Official Runtimes

Runtimes are modules that transform your source code into Serverless Functions, which are served by our CDN at the edge.

Warning: In most cases, advanced Runtimes usage with configuration is not necessary. See the ZEIT Now Introduction documentation or the Serverless Functions documentation for more information.

Listed below are all official Runtimes from ZEIT.

Runtime
Description
The Node.js Runtime takes an entrypoint of a Node.js function, builds its dependencies (if any) and bundles them into a Serverless Function.
The Go Runtime takes in a Go program that defines a singular HTTP handler and outputs it as a Serverless Function.
The Python Runtime takes in a Python program that defines a singular HTTP handler and outputs it as a Serverless Function.
The Ruby Runtime takes in a Ruby program that defines a singular HTTP handler and outputs it as a Serverless Function.

Node.js

Status: Stable

The Node.js Runtime, by default, builds and serves Serverless Functions within the /api directory of a project, providing the files have a file extension of either .js or .ts.

A Node.js Serverless Function must export a default function handler, for example:

module.exports = (req, res) => {
  const { name = 'World' } = req.query
  res.send(`Hello ${name}!`)
}

An example serverless Node.js function using the Request and Response objects.

Note: The Node.js Runtime also supports asynchronous functions.

If you need more advanced behavior, such as a custom build step or private npm modules, see the Advanced Node.js Usage section.

Node.js Version

The default Node.js version used is 10.x but can be changed to 12.x by defining an engines property in a package.json file like in the example below:

{
  "engines": {
    "node": "12.x"
  }
}

Defining the engines property in a package.json file.

When defining an engines property, there are two different values that can be supplied, 10.x - the default if the property is not defined - or 12.x.

The .x portion of the engines value is required by our upstream providers and cannot be changed.

Warning: The only options that can be passed are 10.x or 12.x, passing any other value will cause your build to fail.

Node.js Dependencies

For dependencies listed in a package.json file at the root of a project, the following behavior is used:

  • If a package-lock.json file is present in the project, npm install is used.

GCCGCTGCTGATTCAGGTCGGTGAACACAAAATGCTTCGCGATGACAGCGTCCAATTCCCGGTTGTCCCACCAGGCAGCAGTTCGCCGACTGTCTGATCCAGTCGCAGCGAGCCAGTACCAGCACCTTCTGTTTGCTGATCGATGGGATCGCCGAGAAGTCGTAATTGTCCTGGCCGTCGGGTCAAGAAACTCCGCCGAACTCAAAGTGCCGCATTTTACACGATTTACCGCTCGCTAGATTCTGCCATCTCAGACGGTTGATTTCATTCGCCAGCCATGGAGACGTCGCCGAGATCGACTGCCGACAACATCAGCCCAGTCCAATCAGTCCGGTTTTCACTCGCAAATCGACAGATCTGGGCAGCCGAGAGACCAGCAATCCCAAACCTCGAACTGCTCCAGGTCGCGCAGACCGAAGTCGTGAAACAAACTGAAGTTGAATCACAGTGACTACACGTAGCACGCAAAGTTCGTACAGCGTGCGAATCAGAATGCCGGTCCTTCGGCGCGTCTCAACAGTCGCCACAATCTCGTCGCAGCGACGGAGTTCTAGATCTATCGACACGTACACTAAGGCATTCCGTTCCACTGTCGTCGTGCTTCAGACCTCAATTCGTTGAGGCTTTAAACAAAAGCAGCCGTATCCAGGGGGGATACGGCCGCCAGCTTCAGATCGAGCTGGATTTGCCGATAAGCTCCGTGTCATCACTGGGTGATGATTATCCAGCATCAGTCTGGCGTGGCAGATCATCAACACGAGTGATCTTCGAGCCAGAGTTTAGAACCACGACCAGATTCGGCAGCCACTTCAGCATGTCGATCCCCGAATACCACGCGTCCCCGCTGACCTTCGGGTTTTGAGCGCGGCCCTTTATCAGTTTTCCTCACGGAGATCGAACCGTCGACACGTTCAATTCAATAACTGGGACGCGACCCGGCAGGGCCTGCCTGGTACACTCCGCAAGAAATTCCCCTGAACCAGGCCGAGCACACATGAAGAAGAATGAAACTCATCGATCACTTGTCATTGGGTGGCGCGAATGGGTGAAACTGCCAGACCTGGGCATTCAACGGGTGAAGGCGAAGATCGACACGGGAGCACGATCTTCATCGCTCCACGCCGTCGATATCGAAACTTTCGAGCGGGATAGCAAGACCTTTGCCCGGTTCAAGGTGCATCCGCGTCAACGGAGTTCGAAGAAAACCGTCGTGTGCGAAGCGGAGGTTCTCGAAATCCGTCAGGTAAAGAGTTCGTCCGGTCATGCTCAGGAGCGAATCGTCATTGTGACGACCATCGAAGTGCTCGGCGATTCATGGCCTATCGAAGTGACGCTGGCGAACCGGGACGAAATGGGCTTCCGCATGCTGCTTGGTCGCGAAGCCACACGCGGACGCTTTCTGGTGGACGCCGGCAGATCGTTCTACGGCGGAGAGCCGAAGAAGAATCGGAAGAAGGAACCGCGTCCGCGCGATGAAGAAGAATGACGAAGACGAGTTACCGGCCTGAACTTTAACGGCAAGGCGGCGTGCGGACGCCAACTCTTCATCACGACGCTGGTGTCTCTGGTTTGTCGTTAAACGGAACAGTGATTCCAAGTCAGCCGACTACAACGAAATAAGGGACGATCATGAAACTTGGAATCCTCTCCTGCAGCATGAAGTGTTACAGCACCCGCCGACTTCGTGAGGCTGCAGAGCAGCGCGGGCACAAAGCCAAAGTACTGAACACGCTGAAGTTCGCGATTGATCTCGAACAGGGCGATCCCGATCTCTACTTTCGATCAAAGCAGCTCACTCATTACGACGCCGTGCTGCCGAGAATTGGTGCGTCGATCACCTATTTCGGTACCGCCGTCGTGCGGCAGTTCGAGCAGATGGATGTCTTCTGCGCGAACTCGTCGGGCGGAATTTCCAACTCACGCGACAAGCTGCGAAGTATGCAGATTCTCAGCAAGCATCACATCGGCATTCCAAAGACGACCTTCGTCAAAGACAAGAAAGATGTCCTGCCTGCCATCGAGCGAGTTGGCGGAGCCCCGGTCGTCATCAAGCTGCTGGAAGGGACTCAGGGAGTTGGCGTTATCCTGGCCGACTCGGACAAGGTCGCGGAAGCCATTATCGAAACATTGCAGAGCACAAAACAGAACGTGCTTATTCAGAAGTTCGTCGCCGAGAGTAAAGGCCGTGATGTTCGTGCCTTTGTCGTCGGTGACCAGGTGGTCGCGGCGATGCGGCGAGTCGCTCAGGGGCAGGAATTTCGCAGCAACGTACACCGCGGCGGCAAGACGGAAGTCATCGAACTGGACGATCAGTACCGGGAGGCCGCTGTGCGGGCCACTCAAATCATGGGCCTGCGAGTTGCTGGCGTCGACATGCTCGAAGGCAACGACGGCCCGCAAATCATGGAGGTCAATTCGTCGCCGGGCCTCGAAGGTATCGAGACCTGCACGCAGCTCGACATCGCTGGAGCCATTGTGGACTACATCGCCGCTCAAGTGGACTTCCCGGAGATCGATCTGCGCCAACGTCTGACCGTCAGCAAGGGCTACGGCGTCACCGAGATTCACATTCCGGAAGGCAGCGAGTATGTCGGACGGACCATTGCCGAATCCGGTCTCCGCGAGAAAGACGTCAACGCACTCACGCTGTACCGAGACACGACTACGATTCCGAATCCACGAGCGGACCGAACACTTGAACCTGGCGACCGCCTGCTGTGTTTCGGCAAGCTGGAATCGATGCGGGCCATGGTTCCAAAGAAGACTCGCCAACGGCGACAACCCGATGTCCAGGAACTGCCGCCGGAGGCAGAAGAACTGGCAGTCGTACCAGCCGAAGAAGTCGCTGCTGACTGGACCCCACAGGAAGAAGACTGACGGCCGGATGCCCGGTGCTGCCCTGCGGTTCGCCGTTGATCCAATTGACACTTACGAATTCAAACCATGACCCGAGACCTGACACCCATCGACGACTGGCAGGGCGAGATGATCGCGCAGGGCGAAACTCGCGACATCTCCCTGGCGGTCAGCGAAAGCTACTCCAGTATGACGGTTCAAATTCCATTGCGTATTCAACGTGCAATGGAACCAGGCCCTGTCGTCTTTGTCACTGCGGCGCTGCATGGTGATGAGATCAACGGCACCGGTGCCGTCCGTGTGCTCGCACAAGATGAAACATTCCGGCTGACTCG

• Otherwise, yarn is used, by default.

Using TypeScript with the Node.js Runtime

The Node.js Runtime supports files ending with .ts inside of the /api directory as TypeScript files to compile and serve when deploying.

An example TypeScript file that exports a default Node.js function and takes in the standard Node.js Request and Response objects is as follows:

import { NowRequest, NowResponse } from '@now/node'

export default function(req: NowRequest, res: NowResponse) {
  const { name = 'World' } = req.query
  res.send(`Hello ${name}!`)
}

An example serverless Node.js function written in TypeScript, using types from the @now/node module for the helper methods.

The NowRequest and NowResponse imports in the above example are types that we provide for the Request and Response objects, including the helper methods with ZEIT Now. These types can be installed from npm with the following command:

npm install @now/node --save-dev

Installing @now/node for types when using Node.js on ZEIT Now.

You can also use a tsconfig.json file at the root of your project to configure the TypeScript compiler. Most options are supported aside from "Path Mappings" and "Project References".

Node.js Request and Response Objects

Each request to a Node.js Serverless Function gives access to Request and Response objects. These objects are the standard HTTP Request and Response objects from Node.js.

Node.js Helpers

ZEIT Now additionally provides helper methods inside of the Request and Response objects passed to Node.js Serverless Functions. These methods are:

method
description
object
req.query
An object containing the request's query string, or {} if the request does not have a query string.
Request
req.cookies
An object containing the cookies sent by the request, or {} if the request contains no cookies.
Request
req.body
An object containing the body sent by the request, or null if no body is sent.
Request
res.status(code)
A function to set the status code sent with the response where code must be a valid HTTP status code. Returns res for chaining.
Response
res.send(body)
A function to set the content of the response where body can be a string, an object or a Buffer.
Response
res.json(obj)
A function to send a JSON response where obj is the JSON object to send.
Response

The following Node.js Serverless Function example showcases the use of req.query, req.cookies and req.body helpers:

module.exports = (req, res) => {
  let who = 'anonymous'

  if (req.body && req.body.who) {
    who = req.body.who
  } else if (req.query.who) {
    who = req.query.who
  } else if (req.cookies.who) {
    who = req.cookies.who
  }

  res.status(200).send(`Hello ${who}!`)
}

Example Node.js Serverless Function using the req.query, req.cookies, and req.body helpers. It returns greetings for the user specified using req.send().

Note: If needed, you can opt-out of Now providing helpers using advanced configuration.

req.body

We populate the req.body property with a parsed version of the content sent with the request when possible.

We follow a set of rules on the Content-type header sent by the request to do so:

Content-Type header
Value of req.body
No header
undefined
application/json
An object representing the parsed JSON sent by the request.
application/x-www-form-urlencoded
An object representing the parsed data sent by with the request.
text/plain
A string containing the text sent by the request.
application/octet-stream
A Buffer containing the data sent by the request.

With the req.body helper, you can build applications without extra dependencies or having to parse the content of the request manually.


Go

Status: Alpha

The Go Runtime is used by Now to compile Go Serverless Functions that expose a single HTTP handler, from a .go file within an /api directory at your project's root.

For example, define an index.go file inside an /api directory as follows:

package handler

import (
  "fmt"
  "net/http"
)

func Handler(w http.ResponseWriter, r *http.Request) {